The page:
The photo itself is from an unfortunate section of the river from an anecdotal point of view. Further down the river are the famed 'Two Pagodas', publicised in all the travel guides and subject of many of the city's postcards. What they don't tell you is that they, like the rest of Guilin, look distinctly younger than 10 years old, either newly built or ruthlessly reconstructed. Continue along the other side of the bridge and you hit a section where the banks have small stone sculpture or elaborate murals on the walls, again very recent but very beautiful to look at, and very Chinese. Photogenic insertions for the cameras of tourists no doubt, but this only slightly detracts from their elegance.

The bright colours result from the combination of my desire to experiment with my camera's light settings (water + bright lights + little movement = pretty pictures, don't you know) and the slightly garish garden lights placed along the riverbank. Even the riverbanks have wide stone pavements, which make them ideal for strolling along but again, having sought a more 'genuine' experience, this was disappointing. In the background is a brightly lit building, I suspect from a commercial district, being as it is surrounded by other such buildings. You can see for yourself how clinically perfect the trees look, how symmetrically trimmed the shrubberies, how clean the pathways are and even the street vendor looks like his equipment was newly issued. All in all, Guilin is a beautiful place, but beautiful in the sense of a well designed new car rather than the rustic snapshot of China we had desired, though we were to be later satisfied on that later on that trip.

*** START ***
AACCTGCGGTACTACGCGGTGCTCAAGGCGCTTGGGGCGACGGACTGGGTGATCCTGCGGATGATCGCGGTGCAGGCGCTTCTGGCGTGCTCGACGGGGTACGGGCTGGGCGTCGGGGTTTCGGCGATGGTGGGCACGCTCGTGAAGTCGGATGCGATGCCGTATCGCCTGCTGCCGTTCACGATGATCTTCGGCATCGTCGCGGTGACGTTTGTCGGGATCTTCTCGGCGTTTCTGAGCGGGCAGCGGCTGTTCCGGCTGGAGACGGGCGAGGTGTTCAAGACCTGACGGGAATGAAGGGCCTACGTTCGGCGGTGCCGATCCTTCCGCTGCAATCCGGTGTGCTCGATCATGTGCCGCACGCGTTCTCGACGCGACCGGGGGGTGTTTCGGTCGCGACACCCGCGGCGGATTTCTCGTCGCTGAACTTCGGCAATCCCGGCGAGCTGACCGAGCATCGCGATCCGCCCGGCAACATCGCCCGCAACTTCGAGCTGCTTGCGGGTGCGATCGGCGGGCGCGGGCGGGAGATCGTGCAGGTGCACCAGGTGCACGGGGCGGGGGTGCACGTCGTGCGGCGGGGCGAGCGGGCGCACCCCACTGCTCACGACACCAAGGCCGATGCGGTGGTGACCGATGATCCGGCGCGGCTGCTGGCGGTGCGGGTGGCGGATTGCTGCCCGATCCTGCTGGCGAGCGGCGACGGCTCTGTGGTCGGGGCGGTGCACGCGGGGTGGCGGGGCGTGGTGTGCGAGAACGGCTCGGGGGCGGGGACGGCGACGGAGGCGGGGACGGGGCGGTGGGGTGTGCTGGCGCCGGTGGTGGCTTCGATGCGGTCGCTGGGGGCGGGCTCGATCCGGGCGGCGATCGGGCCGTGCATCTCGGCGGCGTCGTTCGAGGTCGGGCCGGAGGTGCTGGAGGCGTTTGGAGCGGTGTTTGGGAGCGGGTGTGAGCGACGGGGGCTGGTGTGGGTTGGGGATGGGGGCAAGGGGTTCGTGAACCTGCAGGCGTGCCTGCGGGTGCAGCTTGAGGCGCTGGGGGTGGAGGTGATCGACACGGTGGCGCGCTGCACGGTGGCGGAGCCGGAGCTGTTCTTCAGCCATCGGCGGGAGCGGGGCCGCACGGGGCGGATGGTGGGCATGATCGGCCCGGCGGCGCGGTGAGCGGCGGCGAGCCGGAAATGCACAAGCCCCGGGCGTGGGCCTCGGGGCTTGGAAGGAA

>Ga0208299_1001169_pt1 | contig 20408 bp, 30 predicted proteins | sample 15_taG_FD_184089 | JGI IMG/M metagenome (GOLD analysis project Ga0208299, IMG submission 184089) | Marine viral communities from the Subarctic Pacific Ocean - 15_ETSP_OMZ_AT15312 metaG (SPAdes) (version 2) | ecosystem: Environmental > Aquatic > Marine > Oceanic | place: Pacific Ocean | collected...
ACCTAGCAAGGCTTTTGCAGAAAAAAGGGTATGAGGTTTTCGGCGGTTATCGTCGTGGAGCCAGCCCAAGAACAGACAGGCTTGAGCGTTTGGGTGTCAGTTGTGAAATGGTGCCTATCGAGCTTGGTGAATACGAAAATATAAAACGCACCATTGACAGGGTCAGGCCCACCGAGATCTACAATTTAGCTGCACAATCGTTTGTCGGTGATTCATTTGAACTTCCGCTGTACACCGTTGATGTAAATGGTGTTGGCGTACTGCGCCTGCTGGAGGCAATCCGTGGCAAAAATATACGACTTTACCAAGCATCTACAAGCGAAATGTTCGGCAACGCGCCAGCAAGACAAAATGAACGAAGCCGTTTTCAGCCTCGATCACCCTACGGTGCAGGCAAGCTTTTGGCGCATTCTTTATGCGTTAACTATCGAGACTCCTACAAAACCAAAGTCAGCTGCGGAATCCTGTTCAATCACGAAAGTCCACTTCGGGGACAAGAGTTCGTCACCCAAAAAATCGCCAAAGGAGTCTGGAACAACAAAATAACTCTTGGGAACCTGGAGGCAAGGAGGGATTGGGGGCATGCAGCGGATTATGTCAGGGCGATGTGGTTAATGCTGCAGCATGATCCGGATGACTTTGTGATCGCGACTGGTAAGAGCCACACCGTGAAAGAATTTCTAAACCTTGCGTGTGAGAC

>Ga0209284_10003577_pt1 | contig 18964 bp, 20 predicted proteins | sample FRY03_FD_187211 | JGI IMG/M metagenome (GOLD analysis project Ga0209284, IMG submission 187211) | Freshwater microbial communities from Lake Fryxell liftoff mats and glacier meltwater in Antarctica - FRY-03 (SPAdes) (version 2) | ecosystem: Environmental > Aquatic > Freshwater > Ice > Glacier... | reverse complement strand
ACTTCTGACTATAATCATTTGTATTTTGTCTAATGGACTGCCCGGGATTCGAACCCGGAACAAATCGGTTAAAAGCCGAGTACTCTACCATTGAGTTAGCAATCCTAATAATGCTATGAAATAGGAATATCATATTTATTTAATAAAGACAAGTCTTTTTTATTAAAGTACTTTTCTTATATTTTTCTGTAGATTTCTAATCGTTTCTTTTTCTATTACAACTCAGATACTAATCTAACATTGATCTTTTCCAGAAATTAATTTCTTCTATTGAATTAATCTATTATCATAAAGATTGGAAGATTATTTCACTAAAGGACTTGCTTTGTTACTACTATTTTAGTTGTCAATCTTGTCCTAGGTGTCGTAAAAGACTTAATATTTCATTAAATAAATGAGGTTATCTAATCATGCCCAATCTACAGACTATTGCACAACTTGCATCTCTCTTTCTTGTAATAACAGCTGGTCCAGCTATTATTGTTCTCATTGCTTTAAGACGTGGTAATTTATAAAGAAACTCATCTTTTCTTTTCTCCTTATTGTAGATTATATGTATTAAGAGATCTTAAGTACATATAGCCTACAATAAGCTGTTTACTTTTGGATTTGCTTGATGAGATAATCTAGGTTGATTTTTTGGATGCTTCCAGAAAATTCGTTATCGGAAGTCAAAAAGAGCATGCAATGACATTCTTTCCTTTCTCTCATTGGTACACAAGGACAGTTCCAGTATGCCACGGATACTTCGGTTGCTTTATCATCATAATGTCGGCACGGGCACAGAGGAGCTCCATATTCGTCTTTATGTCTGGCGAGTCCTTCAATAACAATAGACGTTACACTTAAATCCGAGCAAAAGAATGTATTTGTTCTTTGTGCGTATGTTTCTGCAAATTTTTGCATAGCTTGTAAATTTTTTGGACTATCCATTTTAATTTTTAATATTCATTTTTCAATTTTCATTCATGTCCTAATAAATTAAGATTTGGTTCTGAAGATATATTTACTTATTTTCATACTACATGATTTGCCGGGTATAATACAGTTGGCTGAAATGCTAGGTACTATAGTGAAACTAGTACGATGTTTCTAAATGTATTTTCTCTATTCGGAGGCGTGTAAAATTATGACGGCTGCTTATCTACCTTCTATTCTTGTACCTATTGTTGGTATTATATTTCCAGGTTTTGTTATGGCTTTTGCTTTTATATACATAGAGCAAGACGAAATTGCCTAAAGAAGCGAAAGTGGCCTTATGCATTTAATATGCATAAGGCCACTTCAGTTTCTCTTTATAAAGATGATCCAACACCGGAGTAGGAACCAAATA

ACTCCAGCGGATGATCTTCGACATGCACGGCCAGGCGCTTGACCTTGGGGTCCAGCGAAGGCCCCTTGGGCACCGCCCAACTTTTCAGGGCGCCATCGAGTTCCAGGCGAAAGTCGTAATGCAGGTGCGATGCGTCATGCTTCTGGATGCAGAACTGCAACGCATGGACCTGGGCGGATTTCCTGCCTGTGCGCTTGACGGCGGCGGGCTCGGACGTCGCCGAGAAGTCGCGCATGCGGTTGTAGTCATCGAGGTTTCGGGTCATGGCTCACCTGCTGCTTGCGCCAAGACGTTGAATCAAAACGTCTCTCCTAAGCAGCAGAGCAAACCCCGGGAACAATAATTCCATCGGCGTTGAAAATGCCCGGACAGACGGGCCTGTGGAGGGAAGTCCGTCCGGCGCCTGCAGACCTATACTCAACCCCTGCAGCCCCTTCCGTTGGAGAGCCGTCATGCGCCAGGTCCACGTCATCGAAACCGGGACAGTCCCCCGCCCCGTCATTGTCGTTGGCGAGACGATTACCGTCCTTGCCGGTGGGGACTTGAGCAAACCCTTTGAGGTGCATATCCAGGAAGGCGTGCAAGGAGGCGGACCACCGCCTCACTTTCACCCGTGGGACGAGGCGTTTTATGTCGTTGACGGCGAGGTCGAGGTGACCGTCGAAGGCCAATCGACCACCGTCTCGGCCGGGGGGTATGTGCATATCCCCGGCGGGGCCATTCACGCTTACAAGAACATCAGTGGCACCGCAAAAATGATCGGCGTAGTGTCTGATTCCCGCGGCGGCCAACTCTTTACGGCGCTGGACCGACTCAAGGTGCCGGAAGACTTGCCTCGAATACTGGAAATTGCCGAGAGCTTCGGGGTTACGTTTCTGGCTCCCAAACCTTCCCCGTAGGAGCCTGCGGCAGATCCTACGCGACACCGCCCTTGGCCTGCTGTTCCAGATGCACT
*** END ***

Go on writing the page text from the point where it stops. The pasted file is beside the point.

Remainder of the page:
And there we have it folks. Again, you'll forgive the lack of editing, the waffly and cliched writing and the self-indulgence. It also appears to me that I haven't spent much time talking about the actual photo. I'm not sure this post will survive the night and suspect I'll put it out of its misery tomorrow in the cold light of day. Night night!

10 Response to How many words IS a picture worth?

17 January 2010 at 02:37

That's a very beautiful photograph...I absolutely love the colors :)

17 January 2010 at 14:22

Don't delete this post! I loved it! I love, love, love the way you write. And the picture is beautiful.

17 January 2010 at 20:47

not to make you blush again, but i really enjoyed this post. you describe what you see so matter-of-factly, yet somehow beautifully as well. keep the post up :)

18 January 2010 at 03:49

Whooooa, I love that photo.

18 January 2010 at 15:57

That is a great photo! I love the colours :)

18 January 2010 at 21:14


19 January 2010 at 20:01

GORGEOUS photo! Those colors are spectacular!

19 January 2010 at 23:34

I love how you can write on such a random topic. I wish I had the patience/inspiration to do this!

20 January 2010 at 01:13

So the general concensus is mainly that the picture rocks? I'll take whatever I can get, muhaha! Thanks everyone for your kind words (Steph, Alex and Sassy esp) and Sassy? More like patience/tipsy inclination to write SOMETHING :P

3 February 2010 at 07:44

I also spent the latter half of Avatar squirming in my seat :)